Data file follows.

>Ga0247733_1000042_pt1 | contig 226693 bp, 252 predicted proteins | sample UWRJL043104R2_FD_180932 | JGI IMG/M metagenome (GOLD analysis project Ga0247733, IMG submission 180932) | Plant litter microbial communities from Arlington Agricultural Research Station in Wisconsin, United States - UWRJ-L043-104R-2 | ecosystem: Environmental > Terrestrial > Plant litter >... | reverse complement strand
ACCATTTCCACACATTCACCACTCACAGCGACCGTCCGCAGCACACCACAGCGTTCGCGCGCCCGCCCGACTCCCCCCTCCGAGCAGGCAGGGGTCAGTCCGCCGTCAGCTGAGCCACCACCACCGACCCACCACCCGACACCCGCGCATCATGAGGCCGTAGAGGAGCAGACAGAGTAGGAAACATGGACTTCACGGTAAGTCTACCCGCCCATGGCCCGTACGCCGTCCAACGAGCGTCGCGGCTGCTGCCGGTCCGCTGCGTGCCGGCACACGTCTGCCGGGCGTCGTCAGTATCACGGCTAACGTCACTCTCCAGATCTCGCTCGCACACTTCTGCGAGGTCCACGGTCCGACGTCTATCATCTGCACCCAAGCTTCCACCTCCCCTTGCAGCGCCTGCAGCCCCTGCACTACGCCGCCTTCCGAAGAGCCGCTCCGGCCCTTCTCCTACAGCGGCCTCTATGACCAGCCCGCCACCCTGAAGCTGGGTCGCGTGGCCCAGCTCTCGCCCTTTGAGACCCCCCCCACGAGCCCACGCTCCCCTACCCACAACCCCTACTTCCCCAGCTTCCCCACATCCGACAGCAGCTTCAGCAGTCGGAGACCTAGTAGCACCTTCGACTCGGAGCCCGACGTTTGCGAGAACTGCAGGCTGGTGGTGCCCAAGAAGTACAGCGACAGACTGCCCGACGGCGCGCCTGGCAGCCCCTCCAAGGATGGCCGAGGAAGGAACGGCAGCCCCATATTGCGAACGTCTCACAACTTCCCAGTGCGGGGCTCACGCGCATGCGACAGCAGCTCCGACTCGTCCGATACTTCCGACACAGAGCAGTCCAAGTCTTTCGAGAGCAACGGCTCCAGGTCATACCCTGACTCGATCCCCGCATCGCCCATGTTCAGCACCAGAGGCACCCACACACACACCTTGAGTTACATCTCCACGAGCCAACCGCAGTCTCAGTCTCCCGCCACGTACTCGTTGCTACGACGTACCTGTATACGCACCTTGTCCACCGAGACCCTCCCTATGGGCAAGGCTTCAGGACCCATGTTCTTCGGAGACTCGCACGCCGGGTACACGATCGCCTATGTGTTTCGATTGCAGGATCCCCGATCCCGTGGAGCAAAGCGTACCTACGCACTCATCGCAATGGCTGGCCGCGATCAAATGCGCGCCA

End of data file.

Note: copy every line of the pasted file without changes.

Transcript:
>Ga0247733_1000042_pt1 | contig 226693 bp, 252 predicted proteins | sample UWRJL043104R2_FD_180932 | JGI IMG/M metagenome (GOLD analysis project Ga0247733, IMG submission 180932) | Plant litter microbial communities from Arlington Agricultural Research Station in Wisconsin, United States - UWRJ-L043-104R-2 | ecosystem: Environmental > Terrestrial > Plant litter >... | reverse complement strand
ACCATTTCCACACATTCACCACTCACAGCGACCGTCCGCAGCACACCACAGCGTTCGCGCGCCCGCCCGACTCCCCCCTCCGAGCAGGCAGGGGTCAGTCCGCCGTCAGCTGAGCCACCACCACCGACCCACCACCCGACACCCGCGCATCATGAGGCCGTAGAGGAGCAGACAGAGTAGGAAACATGGACTTCACGGTAAGTCTACCCGCCCATGGCCCGTACGCCGTCCAACGAGCGTCGCGGCTGCTGCCGGTCCGCTGCGTGCCGGCACACGTCTGCCGGGCGTCGTCAGTATCACGGCTAACGTCACTCTCCAGATCTCGCTCGCACACTTCTGCGAGGTCCACGGTCCGACGTCTATCATCTGCACCCAAGCTTCCACCTCCCCTTGCAGCGCCTGCAGCCCCTGCACTACGCCGCCTTCCGAAGAGCCGCTCCGGCCCTTCTCCTACAGCGGCCTCTATGACCAGCCCGCCACCCTGAAGCTGGGTCGCGTGGCCCAGCTCTCGCCCTTTGAGACCCCCCCCACGAGCCCACGCTCCCCTACCCACAACCCCTACTTCCCCAGCTTCCCCACATCCGACAGCAGCTTCAGCAGTCGGAGACCTAGTAGCACCTTCGACTCGGAGCCCGACGTTTGCGAGAACTGCAGGCTGGTGGTGCCCAAGAAGTACAGCGACAGACTGCCCGACGGCGCGCCTGGCAGCCCCTCCAAGGATGGCCGAGGAAGGAACGGCAGCCCCATATTGCGAACGTCTCACAACTTCCCAGTGCGGGGCTCACGCGCATGCGACAGCAGCTCCGACTCGTCCGATACTTCCGACACAGAGCAGTCCAAGTCTTTCGAGAGCAACGGCTCCAGGTCATACCCTGACTCGATCCCCGCATCGCCCATGTTCAGCACCAGAGGCACCCACACACACACCTTGAGTTACATCTCCACGAGCCAACCGCAGTCTCAGTCTCCCGCCACGTACTCGTTGCTACGACGTACCTGTATACGCACCTTGTCCACCGAGACCCTCCCTATGGGCAAGGCTTCAGGACCCATGTTCTTCGGAGACTCGCACGCCGGGTACACGATCGCCTATGTGTTTCGATTGCAGGATCCCCGATCCCGTGGAGCAAAGCGTACCTACGCACTCATCGCAATGGCTGGCCGCGATCAAATGCGCGCCA